The Box in the Basement
Last night I watched Awful Normal, a powerful documentary by Celeste Davis (available through iTunes). Perhaps you've seen it. It documents the filmmaker's decision to confront a family friend who sexually abused her and her sister a quarter-century earlier. The result is a powerful testament to the way childhood sexual abuse impacts everyone involved; and how powerfully children are affected when they are forced to pretend that everything is okay -- or "normal," to borrow from the film's title – when it's anything but.As parents, we teach our kids that feelings are important: that they have a right to their feelings, no matter what those feelings may be, and that their feelings will help to guide them through life. When children are told to ignore what they are really feeling and to behave in a way that feels abnormal or wrong in order to meet the needs of an adult, they start second-guessing the feelings that have been guiding them so intuitively until now. Should they listen to their own feelings or should they listen to the adult voice in their head that is trying to over-rule those feelings? Which voice should they trust? Which voice should they obey? What happens to that child when they realize that the voice of the adult is misguided or wrong; and that they have to look out for themselves? How does that feel?
So overwhelming that you may not even register the degree of overwhelm at the time.
Navigating Normal (or a Reasonable Facsimile Thereof)
It's when you're making heartfelt, conscious choices about raising your own children, thinking about what they're feeling and the choices you want to make as you move from one parenting stage to the next, that you remember what it was like to be that kid.
The lid on the box in the basement can start to wriggle off. The box can begin to block your view of the people sitting across from you at the dinner table.The first step, for me, in trying to starting to deal with the box was to make peace with the person and the times. My mother's health problems (she was severely affected by bipolar disorder) prevented her from being the kind of mother she tried so desperately to be (connected, nurturing, calm, happy, involved). And the seventies were, after all, anything but the age of enlightenment when it came to speaking openly about mental illness, let alone confronting its impact on the children of a mother who was really struggling. The next step involved making sense of the major events that occurred during my childhood and adolescent years and how I reacted to them: the choices I made and how each affected the person I became.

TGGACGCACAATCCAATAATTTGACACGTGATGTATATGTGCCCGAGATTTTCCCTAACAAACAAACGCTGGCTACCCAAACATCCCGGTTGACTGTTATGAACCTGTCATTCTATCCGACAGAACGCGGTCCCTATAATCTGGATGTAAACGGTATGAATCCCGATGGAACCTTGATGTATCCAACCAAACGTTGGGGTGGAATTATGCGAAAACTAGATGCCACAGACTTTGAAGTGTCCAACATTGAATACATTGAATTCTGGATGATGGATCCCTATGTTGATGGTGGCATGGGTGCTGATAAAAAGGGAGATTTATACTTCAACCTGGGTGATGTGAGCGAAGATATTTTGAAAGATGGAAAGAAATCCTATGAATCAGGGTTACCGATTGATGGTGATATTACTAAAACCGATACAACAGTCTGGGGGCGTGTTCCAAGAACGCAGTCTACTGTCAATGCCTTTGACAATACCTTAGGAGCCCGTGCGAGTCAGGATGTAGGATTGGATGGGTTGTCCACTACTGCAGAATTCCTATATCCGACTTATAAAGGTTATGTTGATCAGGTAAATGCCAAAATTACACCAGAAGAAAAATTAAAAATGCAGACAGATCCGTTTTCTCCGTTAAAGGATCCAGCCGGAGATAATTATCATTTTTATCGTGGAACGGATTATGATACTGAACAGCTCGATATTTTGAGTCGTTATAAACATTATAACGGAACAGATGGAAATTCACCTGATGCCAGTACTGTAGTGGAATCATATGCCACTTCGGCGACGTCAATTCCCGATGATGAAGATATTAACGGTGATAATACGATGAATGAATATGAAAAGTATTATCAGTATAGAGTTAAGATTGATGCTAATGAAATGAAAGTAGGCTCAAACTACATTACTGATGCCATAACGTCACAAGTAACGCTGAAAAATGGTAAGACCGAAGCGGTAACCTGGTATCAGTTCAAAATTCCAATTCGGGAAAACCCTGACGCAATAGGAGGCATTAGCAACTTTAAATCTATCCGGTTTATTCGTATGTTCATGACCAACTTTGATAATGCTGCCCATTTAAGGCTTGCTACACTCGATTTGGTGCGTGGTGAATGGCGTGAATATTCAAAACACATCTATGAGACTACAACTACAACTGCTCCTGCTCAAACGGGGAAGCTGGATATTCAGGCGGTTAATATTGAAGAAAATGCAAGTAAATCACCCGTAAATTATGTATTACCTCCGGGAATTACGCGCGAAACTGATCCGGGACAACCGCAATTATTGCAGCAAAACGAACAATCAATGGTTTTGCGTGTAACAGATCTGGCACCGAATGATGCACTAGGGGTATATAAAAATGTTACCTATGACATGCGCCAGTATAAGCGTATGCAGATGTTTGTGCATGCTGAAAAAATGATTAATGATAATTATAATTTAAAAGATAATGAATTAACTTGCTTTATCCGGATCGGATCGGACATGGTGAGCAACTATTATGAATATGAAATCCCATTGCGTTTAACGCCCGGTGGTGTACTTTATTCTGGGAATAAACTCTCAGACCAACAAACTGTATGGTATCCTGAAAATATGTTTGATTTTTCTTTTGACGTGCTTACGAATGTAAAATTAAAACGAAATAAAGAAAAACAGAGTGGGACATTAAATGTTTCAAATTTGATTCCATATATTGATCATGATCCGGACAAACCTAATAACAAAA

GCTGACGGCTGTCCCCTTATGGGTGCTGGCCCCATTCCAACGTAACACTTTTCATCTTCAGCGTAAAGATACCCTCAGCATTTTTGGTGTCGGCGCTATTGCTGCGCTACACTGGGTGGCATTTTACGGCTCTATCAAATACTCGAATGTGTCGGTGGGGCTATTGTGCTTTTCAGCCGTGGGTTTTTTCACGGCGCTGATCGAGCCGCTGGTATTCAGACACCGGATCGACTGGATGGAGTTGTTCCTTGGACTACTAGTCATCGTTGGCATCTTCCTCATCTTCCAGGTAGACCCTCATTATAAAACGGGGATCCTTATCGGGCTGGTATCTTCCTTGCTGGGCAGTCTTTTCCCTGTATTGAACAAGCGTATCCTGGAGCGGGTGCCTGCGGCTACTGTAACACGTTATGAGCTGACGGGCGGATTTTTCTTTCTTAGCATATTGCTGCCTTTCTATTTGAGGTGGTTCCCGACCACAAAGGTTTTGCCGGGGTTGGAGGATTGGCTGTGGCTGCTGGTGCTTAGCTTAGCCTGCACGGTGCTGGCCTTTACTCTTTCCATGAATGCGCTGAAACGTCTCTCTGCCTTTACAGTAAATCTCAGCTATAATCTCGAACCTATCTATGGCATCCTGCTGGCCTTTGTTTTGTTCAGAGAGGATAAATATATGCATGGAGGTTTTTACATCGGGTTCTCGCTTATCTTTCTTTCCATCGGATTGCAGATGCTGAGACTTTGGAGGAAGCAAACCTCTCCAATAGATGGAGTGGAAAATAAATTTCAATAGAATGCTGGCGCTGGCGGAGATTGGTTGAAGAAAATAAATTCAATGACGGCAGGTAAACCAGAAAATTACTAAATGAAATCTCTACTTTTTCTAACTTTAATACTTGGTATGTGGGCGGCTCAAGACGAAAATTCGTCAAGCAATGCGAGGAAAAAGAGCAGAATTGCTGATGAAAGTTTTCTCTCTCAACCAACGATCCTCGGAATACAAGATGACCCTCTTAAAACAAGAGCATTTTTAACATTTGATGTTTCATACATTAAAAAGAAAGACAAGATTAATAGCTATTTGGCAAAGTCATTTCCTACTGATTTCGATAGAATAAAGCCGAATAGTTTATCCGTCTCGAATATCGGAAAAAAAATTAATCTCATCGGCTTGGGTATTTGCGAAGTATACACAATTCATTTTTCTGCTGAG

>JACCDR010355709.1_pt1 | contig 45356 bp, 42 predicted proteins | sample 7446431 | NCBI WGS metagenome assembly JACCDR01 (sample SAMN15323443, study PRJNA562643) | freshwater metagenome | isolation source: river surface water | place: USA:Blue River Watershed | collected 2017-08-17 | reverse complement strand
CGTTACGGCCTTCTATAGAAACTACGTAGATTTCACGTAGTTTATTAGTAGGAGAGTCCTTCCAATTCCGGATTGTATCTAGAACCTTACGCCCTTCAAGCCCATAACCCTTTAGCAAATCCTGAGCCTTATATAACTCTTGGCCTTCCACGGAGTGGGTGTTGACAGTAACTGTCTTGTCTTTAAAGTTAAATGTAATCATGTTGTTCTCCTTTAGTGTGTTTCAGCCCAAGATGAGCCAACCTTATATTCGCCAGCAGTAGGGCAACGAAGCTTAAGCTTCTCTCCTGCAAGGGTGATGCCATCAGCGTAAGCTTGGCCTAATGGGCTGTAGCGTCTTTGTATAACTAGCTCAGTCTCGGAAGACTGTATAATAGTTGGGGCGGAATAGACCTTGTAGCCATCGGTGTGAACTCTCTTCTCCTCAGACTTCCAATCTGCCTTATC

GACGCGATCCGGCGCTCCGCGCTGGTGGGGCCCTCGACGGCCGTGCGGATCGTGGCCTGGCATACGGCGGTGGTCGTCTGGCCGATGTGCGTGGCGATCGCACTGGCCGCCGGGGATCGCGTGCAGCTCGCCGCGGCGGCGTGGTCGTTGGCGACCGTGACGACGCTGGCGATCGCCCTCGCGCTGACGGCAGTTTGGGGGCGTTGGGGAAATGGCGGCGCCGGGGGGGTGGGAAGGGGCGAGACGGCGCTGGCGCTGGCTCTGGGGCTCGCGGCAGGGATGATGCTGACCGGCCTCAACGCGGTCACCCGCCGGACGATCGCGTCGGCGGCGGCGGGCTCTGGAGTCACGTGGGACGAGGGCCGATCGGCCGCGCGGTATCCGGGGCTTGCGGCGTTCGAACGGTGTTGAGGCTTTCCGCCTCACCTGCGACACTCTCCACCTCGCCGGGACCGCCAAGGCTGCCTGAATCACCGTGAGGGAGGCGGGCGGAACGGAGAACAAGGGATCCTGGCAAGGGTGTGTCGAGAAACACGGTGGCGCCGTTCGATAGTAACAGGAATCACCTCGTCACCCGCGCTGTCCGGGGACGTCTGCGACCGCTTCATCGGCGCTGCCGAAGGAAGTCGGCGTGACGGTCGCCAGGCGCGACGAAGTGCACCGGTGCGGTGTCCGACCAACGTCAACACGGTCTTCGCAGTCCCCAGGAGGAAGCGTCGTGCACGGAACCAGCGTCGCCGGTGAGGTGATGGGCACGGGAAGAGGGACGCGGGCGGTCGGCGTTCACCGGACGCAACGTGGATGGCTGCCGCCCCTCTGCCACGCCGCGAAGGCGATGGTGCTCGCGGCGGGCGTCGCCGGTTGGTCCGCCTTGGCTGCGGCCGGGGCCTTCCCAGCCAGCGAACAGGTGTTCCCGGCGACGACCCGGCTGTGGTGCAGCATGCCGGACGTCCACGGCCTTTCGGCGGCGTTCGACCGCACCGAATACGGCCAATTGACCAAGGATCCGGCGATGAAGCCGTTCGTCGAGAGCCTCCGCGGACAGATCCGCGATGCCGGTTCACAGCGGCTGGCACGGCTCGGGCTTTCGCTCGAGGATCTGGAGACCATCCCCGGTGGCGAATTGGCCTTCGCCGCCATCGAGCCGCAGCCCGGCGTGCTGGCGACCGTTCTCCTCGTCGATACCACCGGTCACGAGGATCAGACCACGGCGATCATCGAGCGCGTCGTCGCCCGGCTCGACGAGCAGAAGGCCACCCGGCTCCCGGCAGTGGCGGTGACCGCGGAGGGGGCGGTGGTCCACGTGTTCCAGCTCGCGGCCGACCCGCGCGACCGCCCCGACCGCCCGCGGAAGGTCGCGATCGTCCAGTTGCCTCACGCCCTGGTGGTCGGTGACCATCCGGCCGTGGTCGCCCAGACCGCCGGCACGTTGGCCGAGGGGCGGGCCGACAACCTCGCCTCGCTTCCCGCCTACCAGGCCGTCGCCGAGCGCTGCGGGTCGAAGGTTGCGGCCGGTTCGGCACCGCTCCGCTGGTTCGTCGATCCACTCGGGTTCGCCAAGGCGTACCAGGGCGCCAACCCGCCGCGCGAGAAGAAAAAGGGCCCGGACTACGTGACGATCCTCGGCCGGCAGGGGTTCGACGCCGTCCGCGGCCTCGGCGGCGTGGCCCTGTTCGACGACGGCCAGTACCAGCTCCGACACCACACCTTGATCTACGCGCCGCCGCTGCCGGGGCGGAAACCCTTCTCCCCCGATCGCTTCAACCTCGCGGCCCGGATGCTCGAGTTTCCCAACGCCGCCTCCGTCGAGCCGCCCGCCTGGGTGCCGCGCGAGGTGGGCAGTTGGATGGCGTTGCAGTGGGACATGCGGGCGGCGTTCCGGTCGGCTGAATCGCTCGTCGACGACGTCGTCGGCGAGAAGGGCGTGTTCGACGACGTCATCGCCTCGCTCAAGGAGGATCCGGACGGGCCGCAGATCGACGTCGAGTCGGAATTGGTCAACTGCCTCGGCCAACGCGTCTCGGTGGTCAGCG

I'm now in the life reno phase. Using architecture as a model, I've started rebuilding some parts of the house that are going to need a powerful foundation if this building is going to weather the sunshine and storms of the next 45 years. (I just turned 46 and my two grandmothers each lived into their mid-90s or beyond. That's the goal I've set for myself: to thrive into my 90s.)
I've become much more proactive about managing stress because stress is a trigger for the seasonal affective disorder and the bouts of depression that I've struggled with in the past.
I've become much more effective at advocating for myself. (I honed these skills while advocating for my kids – just one of the many gifts motherhood has given to me.) The mere fact that this item didn't show up at the end of my list shows how much progress I've made.
I've confronted my life-long nemesis – the bully in all her assorted forms – and I've put her on notice that she no longer has a place in my life.
I'm doing more of what I love and connecting with all kinds of people who share my passion for making the world a better place for everyone's children.
I'm developing a more holistic view of what it means to be healthy. (I've even finally found a way to work out and have fun at the same time.)So why am I sharing all this with you? In case you're on a similar path and you'd like some company.
This is, after all, hard work. There are times when it is tempting to haul that box out of the basement and bury it the backyard -- or haul it to the closest dump. But all you'd end up with is an angry replicant of that same box. The only way to neutralize the contents of that box is to work you way through it. Writing and tapping into other creative forms of creative expression can be tremendously helpful as you mentally sort through its contents. So can talking with others who are working through the same process. Ditto for connecting with the right therapist. Doing so helps to normalize the experience by reminding us that very few people have a perfect childhood, just as none of us are perfect parents or flawless human beings.
The more we plug away at this, the clearer we become about who we are and how we want to live our lives. That allows us to feel good about what the future holds for ourselves and kids as we continue to grow together as a family.
I saw an old couple bein' visited by their children
and all their grandchildren too.
The old couple weren't screwed up,
and neither were their kids or their grandkids.- H.I. McDunnough, Raising Arizona